To Take A Stand -- By Gus Lagman

Comelec to buy PCOS machines?

Posted on January 25, 2011

What’s wrong with the Commission on Elections? Is it still in denial? After all the flak hurled at the Precinct Count Optical Scan (PCOS) machines, it still has the temerity to think of purchasing 5,000 of them? According to abs-cbnNEWS, "[Comelec chief Sixto] Brillantes [Jr.] told radio dzMM that the Comelec is planning to buy at least 5,000 PCOS machines from Smartmatic for the ARMM elections.

"He added that he consulted IT consultants of the Comelec, and was advised that they would be doing the right thing if they bought the machines. [Note: The Philippine Computer Society filed a case against the Comelec last year for the latter’s lack of transparency with respect to the system, so it’s interesting to find out who the IT consultants being referred to here are.]

"He said that the initial estimated cost of the machines, plus the software that will be used for the ARMM elections, was P1 billion."

What is going on in the minds of the commissioners?

I’m sure they are aware that the Comelec had been advised by IT practitioners, directly or via media, about the many defects of the Smartmatic-TIM system. The Center for People Empowerment in Governance (CenPEG) wrote a 435-page report about the May 2010 elections discussing this in great detail.

Even earlier, the Comelec Advisory Council declared that the commission should not purchase the PCOS machines.

Even the "Committee on Suffrage and Electoral Reforms Hearings on the Alleged Fraud and Precinct Count Optical Scan (PCOS) Machine Manipulation in the May 10, 2010 Automated Elections" (the congressional committee hearings chaired by former Rep. Teodoro Locsin) concluded that, "Before the next automated election, all the loopholes in the PCOS and the automated election process should be firmly plugged by either the current provider or by another more assiduous supplier. If not, a reversion to manual elections with heightened vigilance by organizations like the PPCRV and NAMFREL would probably yield more credible and accurate results."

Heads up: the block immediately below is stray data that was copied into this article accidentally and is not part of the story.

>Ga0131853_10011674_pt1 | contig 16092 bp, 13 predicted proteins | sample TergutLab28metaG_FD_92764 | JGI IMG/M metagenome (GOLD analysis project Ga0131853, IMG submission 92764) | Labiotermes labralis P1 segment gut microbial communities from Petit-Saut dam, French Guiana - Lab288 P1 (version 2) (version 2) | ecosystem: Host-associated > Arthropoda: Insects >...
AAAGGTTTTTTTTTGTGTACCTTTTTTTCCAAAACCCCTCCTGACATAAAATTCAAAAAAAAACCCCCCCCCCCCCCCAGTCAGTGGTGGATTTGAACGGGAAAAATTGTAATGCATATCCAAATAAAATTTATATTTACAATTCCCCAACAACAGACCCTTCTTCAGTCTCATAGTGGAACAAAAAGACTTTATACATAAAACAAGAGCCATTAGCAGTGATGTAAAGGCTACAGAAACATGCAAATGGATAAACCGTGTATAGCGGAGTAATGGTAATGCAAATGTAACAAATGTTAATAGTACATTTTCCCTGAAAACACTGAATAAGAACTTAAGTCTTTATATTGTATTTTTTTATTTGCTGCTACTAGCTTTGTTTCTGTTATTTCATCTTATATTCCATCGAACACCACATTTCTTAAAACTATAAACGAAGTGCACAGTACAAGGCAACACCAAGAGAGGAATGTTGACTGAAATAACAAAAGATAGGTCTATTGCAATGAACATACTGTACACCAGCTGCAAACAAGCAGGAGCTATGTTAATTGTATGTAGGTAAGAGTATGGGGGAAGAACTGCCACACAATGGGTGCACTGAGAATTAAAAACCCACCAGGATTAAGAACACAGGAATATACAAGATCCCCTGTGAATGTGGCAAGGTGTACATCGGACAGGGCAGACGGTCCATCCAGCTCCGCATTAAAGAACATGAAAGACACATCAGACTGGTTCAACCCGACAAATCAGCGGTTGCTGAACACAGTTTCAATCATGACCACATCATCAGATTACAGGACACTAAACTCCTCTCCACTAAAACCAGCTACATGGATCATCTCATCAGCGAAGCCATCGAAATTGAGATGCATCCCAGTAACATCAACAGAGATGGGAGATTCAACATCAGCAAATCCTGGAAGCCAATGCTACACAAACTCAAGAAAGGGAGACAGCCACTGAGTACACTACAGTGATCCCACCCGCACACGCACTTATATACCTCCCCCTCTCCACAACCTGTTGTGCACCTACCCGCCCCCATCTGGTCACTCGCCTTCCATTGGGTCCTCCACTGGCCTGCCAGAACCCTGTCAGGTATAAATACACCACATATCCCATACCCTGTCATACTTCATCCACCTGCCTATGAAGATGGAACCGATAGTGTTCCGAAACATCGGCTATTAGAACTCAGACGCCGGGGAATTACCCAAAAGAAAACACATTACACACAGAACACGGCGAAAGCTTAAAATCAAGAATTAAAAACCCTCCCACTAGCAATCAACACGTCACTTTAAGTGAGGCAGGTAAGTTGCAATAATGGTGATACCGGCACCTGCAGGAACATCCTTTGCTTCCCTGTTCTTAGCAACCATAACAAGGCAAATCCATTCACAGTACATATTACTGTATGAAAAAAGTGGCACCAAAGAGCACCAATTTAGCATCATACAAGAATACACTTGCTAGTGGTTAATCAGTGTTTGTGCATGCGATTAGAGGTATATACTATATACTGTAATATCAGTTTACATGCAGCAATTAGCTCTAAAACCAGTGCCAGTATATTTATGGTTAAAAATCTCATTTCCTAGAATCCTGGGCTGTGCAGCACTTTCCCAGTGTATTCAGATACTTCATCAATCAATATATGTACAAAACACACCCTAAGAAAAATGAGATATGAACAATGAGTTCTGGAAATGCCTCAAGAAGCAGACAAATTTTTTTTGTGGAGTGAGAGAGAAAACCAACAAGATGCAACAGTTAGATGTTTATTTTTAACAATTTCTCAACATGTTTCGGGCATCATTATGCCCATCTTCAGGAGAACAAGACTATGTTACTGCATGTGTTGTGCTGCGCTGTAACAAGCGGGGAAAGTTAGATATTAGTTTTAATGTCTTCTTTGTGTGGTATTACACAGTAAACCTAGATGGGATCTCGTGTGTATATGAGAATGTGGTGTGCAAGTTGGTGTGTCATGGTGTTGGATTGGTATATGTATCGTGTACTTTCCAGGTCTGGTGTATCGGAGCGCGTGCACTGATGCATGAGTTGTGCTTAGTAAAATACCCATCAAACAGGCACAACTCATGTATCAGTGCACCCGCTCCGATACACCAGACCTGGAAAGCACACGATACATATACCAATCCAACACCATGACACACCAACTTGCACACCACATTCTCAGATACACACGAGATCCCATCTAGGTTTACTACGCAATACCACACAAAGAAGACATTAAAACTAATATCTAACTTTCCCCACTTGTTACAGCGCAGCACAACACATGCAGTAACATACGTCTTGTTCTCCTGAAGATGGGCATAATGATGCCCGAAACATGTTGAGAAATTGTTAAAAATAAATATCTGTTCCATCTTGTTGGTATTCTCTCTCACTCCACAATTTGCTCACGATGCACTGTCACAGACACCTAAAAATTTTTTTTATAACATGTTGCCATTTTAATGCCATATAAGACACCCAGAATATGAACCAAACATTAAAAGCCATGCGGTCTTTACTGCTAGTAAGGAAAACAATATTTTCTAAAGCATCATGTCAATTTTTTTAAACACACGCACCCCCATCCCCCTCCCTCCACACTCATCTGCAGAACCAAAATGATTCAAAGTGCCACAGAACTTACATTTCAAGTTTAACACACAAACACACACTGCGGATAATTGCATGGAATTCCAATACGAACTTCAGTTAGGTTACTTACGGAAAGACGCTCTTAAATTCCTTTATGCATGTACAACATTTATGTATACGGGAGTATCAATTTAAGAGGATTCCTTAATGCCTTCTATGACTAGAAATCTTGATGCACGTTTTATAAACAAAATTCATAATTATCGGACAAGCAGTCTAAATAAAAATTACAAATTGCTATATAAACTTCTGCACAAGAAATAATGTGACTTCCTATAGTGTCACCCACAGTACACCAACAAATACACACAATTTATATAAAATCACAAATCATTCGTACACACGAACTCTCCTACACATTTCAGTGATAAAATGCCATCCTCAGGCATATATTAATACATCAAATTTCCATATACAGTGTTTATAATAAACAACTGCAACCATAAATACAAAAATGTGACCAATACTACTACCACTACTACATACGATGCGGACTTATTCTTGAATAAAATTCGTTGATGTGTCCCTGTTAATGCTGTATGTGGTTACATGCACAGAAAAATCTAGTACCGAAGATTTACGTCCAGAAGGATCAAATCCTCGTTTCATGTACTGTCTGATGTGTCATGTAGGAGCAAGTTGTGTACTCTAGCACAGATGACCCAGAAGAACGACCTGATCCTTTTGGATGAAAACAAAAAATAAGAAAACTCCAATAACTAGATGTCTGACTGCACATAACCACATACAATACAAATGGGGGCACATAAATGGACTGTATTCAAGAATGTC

In his talk during the J.V. Ongpin Annual Lecture Series, former Comelec Chairman Christian Monsod said, "Finally, there was agreement that the PCOS machines should not be purchased. Thus, if the Comelec decides to purchase the machines, it might be a good idea to insist that all those involved in the transaction be subjected to a lie detector test and asked the question: how much is the commission on this deal?"

Let’s take a look at the figures: 5,000 units is one-sixteenth of the 80,000 units used in the 2010 elections. Since the total cost of the 80,000 units was P7.2 billion, then 5,000 units should only cost P450 million. So why P1 billion?

A few months ago, Comelec said it would only cost the agency 30% more, if it were to purchase the machines. Depending on how that’s interpreted, the 5,000 units should therefore cost only P150-192 million! So why P1 billion? Tsk tsk ...

But some people are saying that the 2010 elections were credible and therefore successful.

The election was credible only because President Noynoy Aquino’s lead was in the millions. It was a landslide victory not unlike the victory of former President Erap Estrada in 1998.

If it were not, here’s what might have happened, according to the congressional committee report, "A tight presidential race, however, where the difference was in the tens or even hundreds of thousands, say, in conjunction with the anomalies uncovered in our hearings, would have thrown the country into turmoil. So, on the national level, our assessment is of a mixed success. Automation showed no substantial advantage. On the local level, our assessment is profound unease."

And Mr. Monsod said, "In short, the Comelec was incredibly incompetent but it was also incredibly lucky. But the cheaters will not be in shock and awe next time and they will be more prepared. And the margins may be small enough to change.

The Comelec commissioners probably believe they are untouchable. They can therefore do anything they want. That the people have no right to question their decisions. They seem to forget that their position is a public trust.

How they are able to get away with violating laws and violating even a direct Supreme Court order, is still a wonder to me. But then, the Supreme Court today, just like the Ombudsman’s office, is but a sliver of what it’s supposed to be.